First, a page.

Maria Hernandez

The plaintiffs challenge the district court's decision granting Ms. Hernandez's motion for summary judgment. Ms. Hernandez was the driver of the second vehicle that struck the cow, doing so immediately prior to the third vehicle. The basis of the plaintiffs' claim is that, after colliding with the cow, Ms. Hernandez sent her young son back along the road towards where the cow had been to warn oncoming traffic. The plaintiffs contend, as the third vehicle approached the scene, the young child--Anthony--was in its lane of travel and, in order to avoid the boy, the vehicle moved into the other lane whereupon it collided with the cow. In opposition to the motion, the plaintiffs relied on the passenger's testimony that Anthony was in the third vehicle's lane of travel. In addition, the plaintiffs point to physical measurements taken at the scene indicating that their version of the events was possible. Ms. Hernandez countered with her own testimony that she did not send her son back to warn other travelers but, rather, Anthony and all her passengers were still in her vehicle when the third accident occurred. The district court ruled in favor of Ms. Hernandez and granted the motion. The district court reasoned:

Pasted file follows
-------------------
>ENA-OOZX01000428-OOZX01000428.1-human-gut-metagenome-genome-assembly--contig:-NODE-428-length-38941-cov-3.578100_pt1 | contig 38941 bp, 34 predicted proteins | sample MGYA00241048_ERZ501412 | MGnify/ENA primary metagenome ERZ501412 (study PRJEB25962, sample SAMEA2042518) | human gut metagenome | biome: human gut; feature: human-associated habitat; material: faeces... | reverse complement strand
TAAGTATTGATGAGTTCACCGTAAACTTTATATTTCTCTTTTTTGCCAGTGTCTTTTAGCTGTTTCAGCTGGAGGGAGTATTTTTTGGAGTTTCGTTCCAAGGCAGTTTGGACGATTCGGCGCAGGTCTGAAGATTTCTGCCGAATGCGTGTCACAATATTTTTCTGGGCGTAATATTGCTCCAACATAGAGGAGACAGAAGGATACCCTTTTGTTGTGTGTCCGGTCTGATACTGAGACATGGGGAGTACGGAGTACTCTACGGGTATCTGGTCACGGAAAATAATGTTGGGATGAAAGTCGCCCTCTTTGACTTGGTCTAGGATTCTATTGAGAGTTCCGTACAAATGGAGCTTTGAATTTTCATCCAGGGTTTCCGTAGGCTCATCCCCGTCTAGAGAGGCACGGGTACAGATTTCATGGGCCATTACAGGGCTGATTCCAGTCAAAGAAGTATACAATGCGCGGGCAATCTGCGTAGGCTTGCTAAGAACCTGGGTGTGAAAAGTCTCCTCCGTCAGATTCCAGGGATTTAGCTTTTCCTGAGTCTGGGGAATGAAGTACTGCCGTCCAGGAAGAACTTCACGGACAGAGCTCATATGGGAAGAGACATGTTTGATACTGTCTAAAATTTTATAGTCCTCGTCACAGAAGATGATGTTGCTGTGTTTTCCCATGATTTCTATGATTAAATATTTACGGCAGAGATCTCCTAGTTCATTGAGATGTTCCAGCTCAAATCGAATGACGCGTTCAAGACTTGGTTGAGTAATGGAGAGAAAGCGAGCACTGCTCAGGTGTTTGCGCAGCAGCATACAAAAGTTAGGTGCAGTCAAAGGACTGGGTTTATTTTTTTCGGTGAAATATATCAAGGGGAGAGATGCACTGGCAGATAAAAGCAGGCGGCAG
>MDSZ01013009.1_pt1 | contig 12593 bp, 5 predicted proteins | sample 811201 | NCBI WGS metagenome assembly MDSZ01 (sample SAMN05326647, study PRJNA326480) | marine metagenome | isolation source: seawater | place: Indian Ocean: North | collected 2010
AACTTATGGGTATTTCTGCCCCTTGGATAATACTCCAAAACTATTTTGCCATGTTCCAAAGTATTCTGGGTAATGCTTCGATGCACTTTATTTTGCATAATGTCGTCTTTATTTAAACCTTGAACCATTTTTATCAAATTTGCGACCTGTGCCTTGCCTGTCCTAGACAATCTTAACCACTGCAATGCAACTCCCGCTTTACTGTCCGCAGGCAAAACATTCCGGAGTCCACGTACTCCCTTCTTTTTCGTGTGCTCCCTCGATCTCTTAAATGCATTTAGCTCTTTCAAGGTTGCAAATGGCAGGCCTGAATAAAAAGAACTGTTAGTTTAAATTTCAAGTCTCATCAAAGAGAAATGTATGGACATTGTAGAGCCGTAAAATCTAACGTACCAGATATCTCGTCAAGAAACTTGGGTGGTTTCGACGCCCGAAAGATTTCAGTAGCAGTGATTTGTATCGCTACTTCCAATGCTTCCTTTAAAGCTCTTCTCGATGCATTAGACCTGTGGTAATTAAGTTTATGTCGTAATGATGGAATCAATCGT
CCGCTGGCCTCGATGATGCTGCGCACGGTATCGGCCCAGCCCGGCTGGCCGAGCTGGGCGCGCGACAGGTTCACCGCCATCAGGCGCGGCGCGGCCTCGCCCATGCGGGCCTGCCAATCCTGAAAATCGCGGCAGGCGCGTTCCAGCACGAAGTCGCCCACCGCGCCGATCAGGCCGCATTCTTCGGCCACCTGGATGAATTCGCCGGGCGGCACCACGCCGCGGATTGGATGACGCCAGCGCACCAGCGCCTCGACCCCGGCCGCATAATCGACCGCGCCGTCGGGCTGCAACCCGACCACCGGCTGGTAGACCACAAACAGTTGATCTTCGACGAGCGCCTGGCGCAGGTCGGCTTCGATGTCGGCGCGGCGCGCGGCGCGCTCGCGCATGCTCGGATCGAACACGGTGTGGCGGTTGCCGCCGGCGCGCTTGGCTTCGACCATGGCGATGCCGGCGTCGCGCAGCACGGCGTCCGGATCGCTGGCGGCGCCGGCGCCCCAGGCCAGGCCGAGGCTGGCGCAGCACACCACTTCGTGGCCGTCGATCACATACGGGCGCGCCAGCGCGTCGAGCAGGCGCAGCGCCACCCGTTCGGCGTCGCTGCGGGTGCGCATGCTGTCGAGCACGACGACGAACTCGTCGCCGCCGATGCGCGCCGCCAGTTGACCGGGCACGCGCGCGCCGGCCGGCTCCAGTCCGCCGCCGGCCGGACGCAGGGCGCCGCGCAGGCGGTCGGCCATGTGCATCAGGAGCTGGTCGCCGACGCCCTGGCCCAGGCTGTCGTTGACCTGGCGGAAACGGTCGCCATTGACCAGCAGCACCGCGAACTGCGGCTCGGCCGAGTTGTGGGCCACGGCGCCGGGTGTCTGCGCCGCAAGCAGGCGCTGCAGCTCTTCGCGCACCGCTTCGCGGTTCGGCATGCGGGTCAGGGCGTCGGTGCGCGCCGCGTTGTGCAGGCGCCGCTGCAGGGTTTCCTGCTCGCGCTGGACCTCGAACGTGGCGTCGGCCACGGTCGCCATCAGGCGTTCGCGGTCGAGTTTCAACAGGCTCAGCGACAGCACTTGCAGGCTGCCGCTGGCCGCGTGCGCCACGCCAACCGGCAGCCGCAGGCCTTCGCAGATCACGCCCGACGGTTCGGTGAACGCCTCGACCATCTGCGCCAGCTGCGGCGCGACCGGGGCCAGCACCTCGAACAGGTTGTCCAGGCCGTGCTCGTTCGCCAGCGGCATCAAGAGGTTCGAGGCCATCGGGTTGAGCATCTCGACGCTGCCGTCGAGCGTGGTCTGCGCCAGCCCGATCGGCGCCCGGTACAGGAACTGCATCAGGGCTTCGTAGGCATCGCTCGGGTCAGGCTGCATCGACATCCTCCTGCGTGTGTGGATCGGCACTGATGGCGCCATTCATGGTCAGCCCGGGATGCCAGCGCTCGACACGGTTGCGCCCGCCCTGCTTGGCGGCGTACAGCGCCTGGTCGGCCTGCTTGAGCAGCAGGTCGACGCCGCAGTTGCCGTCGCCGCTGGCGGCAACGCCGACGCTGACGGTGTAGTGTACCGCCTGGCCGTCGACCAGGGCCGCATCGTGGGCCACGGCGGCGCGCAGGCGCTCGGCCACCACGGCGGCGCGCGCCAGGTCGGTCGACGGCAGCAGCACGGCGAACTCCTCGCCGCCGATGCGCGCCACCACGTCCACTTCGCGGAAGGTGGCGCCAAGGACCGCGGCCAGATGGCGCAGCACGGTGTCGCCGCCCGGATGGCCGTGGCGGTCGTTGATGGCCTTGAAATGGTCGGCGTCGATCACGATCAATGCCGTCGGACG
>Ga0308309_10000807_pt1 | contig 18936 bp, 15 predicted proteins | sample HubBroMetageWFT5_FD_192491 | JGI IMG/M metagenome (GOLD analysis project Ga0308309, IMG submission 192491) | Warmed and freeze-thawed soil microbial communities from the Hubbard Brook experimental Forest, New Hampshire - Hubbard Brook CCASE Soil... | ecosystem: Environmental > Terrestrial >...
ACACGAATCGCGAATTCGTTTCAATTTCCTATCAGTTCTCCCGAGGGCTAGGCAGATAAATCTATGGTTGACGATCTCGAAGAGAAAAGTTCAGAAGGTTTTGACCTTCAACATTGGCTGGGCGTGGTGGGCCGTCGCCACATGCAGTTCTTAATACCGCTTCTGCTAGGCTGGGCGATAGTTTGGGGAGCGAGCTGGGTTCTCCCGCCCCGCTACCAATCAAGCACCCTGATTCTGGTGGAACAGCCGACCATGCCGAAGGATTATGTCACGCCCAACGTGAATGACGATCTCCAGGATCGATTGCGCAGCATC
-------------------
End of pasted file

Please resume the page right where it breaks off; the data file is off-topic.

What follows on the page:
And I don't think that there's sufficient evidence in the record that a jury could reasonably conclude that he was in a position situated in relationship to the cow where his position would have been unreasonable in any respect. I don't think there's any evidence from which they can find exactly where he was in relation to the cow.